There have also been concerns that there will be potential for labour shortages as a consequence of the changes, which will then impact on the different employers within the supply chain being able to complete their respective contracts, and the financial penalties which then may arise. Businesses in this position will need to review project milestones to identify whether there will be any risk of slippage due to the labour shortages - and factor in any potential delays.
By keeping on top of the project, the chances are that you will identify the risks of slippage sooner, thereby being in a more favourable position to mitigate them.
Managing growth can be quite challenging at the best of times. At a minimum, a business needs to be able to generate sufficient cash flow to keep trading but it also needs to grow in order to be able to earn an economic return. Overtrading occurs when a company takes on new orders without having the resources to fulfil them, for example if staff numbers are short, or there has been insufficient investment in equipment to complete an order. Cash flow is often stretched beyond breaking point at these times and the company begins a decline before they are paid by their customer. Where the business has an overdraft facility with their bank, there might be evidence that the overdraft limit is near to being breached, and this is a key indicator for overtrading, as is struggling to pay suppliers or HMRC on time.
With the changes to off-payroll working there is going to be a risk of overtrading, especially for those companies in the middle of the supply chain. This is likely to be particularly prevalent as the changes bed in, as these companies will want to ensure that they retain the contract with the principal employer (who will be in charge of the purse strings for the project), but it will be difficult to evaluate the longer term effects when factoring in the potential for labour shortages and project slippage.
It should be noted that overtrading does not necessarily mean that a business is financially distressed, but, if not managed correctly, overtrading can prove terminal in some cases. Luckily our Restructuring, Recovery and Insolvency team are well placed to deal with this type of challenge that businesses can face.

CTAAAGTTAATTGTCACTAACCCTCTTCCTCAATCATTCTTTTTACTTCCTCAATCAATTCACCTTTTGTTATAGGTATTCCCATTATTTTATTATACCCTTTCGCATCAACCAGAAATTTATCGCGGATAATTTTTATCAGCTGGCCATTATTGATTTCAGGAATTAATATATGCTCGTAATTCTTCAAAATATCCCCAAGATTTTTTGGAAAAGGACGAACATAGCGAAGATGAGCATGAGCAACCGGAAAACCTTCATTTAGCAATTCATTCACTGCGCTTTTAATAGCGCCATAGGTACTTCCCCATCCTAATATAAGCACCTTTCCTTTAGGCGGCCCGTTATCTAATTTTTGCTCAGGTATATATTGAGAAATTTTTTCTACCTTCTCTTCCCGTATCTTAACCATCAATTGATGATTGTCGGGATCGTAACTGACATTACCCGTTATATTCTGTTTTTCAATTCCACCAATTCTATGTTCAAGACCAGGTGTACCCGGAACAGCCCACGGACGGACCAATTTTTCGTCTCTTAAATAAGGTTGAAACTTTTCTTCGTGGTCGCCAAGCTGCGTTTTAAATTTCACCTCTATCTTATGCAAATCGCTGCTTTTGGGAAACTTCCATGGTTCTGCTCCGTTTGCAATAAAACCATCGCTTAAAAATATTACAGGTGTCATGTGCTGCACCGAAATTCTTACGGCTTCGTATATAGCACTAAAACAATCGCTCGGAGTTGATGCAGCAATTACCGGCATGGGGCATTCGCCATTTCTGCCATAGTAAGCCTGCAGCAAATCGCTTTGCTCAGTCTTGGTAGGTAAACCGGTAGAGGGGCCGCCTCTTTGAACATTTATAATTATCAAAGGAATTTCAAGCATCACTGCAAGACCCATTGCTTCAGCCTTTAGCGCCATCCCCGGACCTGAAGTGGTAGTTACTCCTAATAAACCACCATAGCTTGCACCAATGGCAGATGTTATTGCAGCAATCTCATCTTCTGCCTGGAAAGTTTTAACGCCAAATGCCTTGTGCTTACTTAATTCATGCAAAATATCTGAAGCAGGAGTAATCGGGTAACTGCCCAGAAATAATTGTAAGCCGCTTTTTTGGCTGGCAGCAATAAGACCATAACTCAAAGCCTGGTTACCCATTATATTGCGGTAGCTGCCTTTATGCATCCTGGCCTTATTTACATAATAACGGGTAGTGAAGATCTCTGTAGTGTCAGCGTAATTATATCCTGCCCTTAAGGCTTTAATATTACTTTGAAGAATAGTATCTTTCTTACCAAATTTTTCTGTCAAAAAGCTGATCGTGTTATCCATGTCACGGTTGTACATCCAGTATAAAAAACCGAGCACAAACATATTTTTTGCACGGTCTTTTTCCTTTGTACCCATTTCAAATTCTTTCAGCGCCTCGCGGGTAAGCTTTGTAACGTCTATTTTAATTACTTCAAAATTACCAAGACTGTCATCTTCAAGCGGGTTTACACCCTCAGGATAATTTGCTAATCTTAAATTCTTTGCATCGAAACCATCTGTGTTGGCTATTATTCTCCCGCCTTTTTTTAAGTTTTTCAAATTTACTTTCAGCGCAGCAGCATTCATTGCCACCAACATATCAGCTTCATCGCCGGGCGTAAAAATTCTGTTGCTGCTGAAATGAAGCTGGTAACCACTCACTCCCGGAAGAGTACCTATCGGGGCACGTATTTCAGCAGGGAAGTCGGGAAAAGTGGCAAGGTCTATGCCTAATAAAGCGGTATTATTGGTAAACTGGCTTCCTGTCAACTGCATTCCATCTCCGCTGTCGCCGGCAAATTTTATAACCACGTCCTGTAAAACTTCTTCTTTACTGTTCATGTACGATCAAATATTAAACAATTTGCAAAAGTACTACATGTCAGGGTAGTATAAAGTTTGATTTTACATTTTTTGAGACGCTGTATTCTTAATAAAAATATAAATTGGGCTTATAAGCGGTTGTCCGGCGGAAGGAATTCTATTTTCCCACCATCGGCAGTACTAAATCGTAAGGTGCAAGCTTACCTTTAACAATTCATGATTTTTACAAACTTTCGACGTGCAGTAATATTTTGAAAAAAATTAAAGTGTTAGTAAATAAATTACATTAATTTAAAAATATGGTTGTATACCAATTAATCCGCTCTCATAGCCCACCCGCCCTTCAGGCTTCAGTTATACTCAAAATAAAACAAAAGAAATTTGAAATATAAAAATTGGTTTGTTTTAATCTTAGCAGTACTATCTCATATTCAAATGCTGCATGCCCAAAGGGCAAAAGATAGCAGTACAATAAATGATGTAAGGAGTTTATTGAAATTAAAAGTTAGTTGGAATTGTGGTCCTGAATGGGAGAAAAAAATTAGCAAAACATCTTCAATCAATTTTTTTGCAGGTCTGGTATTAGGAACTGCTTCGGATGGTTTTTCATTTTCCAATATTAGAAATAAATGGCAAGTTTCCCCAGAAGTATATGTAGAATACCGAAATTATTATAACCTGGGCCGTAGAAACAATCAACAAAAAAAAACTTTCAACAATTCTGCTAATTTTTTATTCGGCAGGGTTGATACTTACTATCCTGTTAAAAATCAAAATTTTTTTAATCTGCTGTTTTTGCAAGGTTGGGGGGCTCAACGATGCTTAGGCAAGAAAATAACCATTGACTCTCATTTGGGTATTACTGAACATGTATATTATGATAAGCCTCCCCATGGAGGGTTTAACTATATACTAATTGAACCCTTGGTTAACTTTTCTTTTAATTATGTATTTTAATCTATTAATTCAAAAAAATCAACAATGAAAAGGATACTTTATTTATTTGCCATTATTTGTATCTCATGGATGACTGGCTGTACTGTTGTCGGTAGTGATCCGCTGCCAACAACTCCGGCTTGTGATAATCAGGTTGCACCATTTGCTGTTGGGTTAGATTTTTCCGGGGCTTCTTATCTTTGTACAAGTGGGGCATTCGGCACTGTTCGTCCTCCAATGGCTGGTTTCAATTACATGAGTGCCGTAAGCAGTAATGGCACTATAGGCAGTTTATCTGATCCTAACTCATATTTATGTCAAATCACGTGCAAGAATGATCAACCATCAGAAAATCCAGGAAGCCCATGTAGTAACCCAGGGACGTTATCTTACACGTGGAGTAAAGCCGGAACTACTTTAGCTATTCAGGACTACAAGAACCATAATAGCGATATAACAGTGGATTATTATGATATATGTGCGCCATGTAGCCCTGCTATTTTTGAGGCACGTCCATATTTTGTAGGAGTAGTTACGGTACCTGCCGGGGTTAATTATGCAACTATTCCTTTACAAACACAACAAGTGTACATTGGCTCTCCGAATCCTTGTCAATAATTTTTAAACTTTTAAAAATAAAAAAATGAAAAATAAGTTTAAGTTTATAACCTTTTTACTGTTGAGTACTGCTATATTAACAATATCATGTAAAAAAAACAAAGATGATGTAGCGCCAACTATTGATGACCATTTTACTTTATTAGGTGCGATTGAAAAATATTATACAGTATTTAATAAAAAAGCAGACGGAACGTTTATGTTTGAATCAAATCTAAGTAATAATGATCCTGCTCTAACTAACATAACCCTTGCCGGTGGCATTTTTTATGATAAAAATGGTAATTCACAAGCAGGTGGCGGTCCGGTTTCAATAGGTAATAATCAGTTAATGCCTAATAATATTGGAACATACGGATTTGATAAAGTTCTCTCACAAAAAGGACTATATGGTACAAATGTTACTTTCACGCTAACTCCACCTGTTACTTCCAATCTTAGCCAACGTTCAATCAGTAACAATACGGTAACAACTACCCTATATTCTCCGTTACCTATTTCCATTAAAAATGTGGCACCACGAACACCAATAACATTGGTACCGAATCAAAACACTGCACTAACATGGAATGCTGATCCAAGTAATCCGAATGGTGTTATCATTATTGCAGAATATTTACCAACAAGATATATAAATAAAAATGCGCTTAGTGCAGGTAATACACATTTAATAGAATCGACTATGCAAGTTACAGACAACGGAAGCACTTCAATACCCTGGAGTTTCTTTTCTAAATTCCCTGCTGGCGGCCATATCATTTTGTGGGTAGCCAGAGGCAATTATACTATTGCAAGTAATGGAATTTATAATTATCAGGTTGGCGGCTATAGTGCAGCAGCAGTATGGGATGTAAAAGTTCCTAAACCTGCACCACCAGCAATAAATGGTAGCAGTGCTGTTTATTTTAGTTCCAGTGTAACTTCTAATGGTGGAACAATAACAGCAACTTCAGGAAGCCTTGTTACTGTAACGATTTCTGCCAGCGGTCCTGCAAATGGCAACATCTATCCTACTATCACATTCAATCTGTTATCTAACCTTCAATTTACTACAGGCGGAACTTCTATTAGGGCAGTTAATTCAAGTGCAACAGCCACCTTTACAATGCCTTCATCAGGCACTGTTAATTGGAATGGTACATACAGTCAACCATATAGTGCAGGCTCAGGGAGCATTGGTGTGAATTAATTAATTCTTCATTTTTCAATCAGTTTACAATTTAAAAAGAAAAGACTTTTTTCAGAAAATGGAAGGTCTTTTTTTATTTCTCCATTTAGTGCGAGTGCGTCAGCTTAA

If there are delays to the project due to labour shortages, not only is there a real risk of overtrading, but there will also be additional stress placed upon your cash flow as invoicing, and subsequently cash collections, are pushed back. The working capital cycle will be extended as it takes longer to collect in the monies owed to you, and it will then take longer to pay suppliers. Managing cash can become difficult in these scenarios, especially when it comes to managing the expectations of the various stakeholders.
We are able to work with you and your bank or funder to ascertain whether there is action that can be taken to free up cash, and we can also assist with cash management and critical payments, helping you bridge the gap without taking out additional finance.
Whilst the majority of this article has concentrated on the effects to the employers within the supply chain, for those contractors who will no longer need their personal service company we have written a handy guide about the options available to you, which can be found here.
The changes to the IR35 regime will undoubtedly have an impact on those sectors that have been heavily reliant on contractors over the past 20 years. If you are an employer, you need to watch out for project slippage, monitor your cash requirements and, if you feel that your business might start to struggle, please get in touch sooner rather than later. Inevitably there will be challenges ahead, but at Armstrong Watson our Restructuring, Recovery and Insolvency team can help you find a way through the uncertainty.
For guidance on how the changing IR35 rules may impact you and your business, please contact Rob Adamson on 01132 211336 or email firstname.lastname@example.org.Visit Website